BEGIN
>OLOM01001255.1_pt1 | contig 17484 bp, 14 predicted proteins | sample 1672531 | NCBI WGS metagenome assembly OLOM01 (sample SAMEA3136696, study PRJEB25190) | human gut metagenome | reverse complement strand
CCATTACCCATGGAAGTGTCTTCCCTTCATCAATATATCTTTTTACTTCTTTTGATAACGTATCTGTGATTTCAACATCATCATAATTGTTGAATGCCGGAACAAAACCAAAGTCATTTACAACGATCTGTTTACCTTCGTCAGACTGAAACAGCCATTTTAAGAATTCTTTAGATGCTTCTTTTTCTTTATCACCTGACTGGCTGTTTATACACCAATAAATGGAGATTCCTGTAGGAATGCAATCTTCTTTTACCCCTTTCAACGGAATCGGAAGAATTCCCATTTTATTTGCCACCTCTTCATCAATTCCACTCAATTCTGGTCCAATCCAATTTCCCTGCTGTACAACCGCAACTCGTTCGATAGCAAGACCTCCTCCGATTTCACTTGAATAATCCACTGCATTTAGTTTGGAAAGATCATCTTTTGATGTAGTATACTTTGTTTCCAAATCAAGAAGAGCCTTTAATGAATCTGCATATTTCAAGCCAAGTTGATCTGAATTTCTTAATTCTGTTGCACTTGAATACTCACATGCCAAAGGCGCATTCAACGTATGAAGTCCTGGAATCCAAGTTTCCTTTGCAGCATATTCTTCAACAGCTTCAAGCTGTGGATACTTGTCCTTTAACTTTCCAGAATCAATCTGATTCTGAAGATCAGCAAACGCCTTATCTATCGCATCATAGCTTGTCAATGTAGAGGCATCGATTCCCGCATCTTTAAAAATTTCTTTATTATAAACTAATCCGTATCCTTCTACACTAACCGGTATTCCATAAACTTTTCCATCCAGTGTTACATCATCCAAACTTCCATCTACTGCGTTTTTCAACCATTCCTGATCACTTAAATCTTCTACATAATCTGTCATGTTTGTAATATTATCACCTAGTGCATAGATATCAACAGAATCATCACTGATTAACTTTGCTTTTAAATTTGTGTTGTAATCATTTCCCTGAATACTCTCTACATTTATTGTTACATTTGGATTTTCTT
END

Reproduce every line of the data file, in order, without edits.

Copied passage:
>OLOM01001255.1_pt1 | contig 17484 bp, 14 predicted proteins | sample 1672531 | NCBI WGS metagenome assembly OLOM01 (sample SAMEA3136696, study PRJEB25190) | human gut metagenome | reverse complement strand
CCATTACCCATGGAAGTGTCTTCCCTTCATCAATATATCTTTTTACTTCTTTTGATAACGTATCTGTGATTTCAACATCATCATAATTGTTGAATGCCGGAACAAAACCAAAGTCATTTACAACGATCTGTTTACCTTCGTCAGACTGAAACAGCCATTTTAAGAATTCTTTAGATGCTTCTTTTTCTTTATCACCTGACTGGCTGTTTATACACCAATAAATGGAGATTCCTGTAGGAATGCAATCTTCTTTTACCCCTTTCAACGGAATCGGAAGAATTCCCATTTTATTTGCCACCTCTTCATCAATTCCACTCAATTCTGGTCCAATCCAATTTCCCTGCTGTACAACCGCAACTCGTTCGATAGCAAGACCTCCTCCGATTTCACTTGAATAATCCACTGCATTTAGTTTGGAAAGATCATCTTTTGATGTAGTATACTTTGTTTCCAAATCAAGAAGAGCCTTTAATGAATCTGCATATTTCAAGCCAAGTTGATCTGAATTTCTTAATTCTGTTGCACTTGAATACTCACATGCCAAAGGCGCATTCAACGTATGAAGTCCTGGAATCCAAGTTTCCTTTGCAGCATATTCTTCAACAGCTTCAAGCTGTGGATACTTGTCCTTTAACTTTCCAGAATCAATCTGATTCTGAAGATCAGCAAACGCCTTATCTATCGCATCATAGCTTGTCAATGTAGAGGCATCGATTCCCGCATCTTTAAAAATTTCTTTATTATAAACTAATCCGTATCCTTCTACACTAACCGGTATTCCATAAACTTTTCCATCCAGTGTTACATCATCCAAACTTCCATCTACTGCGTTTTTCAACCATTCCTGATCACTTAAATCTTCTACATAATCTGTCATGTTTGTAATATTATCACCTAGTGCATAGATATCAACAGAATCATCACTGATTAACTTTGCTTTTAAATTTGTGTTGTAATCATTTCCCTGAATACTCTCTACATTTATTGTTACATTTGGATTTTCTT